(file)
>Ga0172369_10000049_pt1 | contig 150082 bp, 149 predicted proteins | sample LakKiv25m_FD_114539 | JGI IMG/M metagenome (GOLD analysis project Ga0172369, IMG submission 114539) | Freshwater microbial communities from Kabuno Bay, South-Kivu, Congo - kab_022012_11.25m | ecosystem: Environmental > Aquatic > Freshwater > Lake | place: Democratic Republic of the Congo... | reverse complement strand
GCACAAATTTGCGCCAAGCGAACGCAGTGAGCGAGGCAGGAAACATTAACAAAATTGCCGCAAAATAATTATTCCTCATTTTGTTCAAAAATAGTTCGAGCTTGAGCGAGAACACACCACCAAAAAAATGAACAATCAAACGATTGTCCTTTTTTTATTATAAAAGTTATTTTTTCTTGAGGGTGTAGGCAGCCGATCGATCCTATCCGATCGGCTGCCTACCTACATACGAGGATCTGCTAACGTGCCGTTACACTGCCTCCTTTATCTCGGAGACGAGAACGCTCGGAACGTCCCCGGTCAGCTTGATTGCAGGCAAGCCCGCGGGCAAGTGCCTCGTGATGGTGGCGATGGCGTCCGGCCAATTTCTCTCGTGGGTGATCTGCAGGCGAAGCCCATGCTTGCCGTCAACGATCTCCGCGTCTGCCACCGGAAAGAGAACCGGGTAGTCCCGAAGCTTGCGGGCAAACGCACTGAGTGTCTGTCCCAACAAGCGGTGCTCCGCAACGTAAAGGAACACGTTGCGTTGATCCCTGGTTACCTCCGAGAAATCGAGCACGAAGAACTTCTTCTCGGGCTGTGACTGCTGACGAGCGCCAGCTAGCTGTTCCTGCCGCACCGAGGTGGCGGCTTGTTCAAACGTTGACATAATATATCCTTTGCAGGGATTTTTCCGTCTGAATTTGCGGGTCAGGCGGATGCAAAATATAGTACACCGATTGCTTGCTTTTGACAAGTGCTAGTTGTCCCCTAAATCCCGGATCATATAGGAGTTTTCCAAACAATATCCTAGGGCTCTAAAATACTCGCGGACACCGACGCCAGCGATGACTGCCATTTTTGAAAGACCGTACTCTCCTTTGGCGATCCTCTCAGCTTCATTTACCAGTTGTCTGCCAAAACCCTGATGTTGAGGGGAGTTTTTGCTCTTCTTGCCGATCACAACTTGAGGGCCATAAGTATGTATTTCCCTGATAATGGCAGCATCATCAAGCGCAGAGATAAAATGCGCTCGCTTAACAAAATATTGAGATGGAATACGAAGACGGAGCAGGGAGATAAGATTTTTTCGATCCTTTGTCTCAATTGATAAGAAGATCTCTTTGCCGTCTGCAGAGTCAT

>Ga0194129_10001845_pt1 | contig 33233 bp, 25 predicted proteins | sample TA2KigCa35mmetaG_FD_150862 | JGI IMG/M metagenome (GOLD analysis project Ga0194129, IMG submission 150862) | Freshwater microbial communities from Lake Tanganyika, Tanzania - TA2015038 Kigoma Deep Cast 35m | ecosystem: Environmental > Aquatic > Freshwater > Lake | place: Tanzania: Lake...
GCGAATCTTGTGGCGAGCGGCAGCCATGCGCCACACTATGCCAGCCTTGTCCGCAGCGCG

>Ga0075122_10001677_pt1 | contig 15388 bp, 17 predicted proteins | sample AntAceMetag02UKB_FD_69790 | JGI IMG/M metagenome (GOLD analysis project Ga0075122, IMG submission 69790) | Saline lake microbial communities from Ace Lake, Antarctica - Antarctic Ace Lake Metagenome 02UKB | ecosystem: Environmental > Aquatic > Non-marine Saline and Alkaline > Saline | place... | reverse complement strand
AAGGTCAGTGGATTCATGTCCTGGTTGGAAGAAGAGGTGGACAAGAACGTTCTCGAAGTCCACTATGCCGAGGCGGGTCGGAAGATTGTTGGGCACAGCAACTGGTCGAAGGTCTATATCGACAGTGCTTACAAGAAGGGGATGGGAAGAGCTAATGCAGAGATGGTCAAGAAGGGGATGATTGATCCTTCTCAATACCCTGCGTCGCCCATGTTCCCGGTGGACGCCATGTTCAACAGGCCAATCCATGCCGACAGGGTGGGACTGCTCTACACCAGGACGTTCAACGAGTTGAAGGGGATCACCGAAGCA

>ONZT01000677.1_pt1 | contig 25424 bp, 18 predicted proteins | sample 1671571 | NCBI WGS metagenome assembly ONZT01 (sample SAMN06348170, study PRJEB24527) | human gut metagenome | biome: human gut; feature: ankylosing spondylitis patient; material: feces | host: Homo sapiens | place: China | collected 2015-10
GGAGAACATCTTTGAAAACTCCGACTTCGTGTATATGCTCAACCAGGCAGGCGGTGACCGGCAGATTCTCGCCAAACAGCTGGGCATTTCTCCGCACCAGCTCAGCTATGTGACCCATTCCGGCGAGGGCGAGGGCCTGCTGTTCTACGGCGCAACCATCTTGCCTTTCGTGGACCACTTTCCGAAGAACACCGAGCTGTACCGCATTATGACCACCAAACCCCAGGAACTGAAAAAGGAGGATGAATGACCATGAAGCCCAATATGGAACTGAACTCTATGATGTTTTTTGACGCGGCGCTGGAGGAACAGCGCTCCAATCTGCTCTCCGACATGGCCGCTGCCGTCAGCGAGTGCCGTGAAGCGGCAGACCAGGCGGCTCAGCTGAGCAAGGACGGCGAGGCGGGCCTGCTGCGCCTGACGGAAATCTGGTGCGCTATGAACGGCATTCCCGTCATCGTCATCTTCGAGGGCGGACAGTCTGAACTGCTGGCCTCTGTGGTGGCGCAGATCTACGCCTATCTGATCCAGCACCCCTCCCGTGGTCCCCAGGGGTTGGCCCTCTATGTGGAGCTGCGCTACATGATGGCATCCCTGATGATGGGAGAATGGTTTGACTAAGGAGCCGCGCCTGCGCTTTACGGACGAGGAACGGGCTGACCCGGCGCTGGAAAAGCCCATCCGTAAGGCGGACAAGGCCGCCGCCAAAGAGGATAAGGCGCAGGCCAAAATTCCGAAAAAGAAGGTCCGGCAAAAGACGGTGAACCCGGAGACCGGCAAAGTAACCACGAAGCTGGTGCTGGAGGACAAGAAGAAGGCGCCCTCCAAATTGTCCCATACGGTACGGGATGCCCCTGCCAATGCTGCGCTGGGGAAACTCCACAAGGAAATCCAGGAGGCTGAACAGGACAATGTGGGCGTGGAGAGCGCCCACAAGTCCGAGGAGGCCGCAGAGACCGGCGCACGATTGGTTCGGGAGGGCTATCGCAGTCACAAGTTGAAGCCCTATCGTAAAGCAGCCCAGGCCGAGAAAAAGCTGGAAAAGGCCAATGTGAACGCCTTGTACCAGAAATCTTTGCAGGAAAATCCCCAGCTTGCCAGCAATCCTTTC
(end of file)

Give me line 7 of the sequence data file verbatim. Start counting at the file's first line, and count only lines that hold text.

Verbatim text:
>ONZT01000677.1_pt1 | contig 25424 bp, 18 predicted proteins | sample 1671571 | NCBI WGS metagenome assembly ONZT01 (sample SAMN06348170, study PRJEB24527) | human gut metagenome | biome: human gut; feature: ankylosing spondylitis patient; material: feces | host: Homo sapiens | place: China | collected 2015-10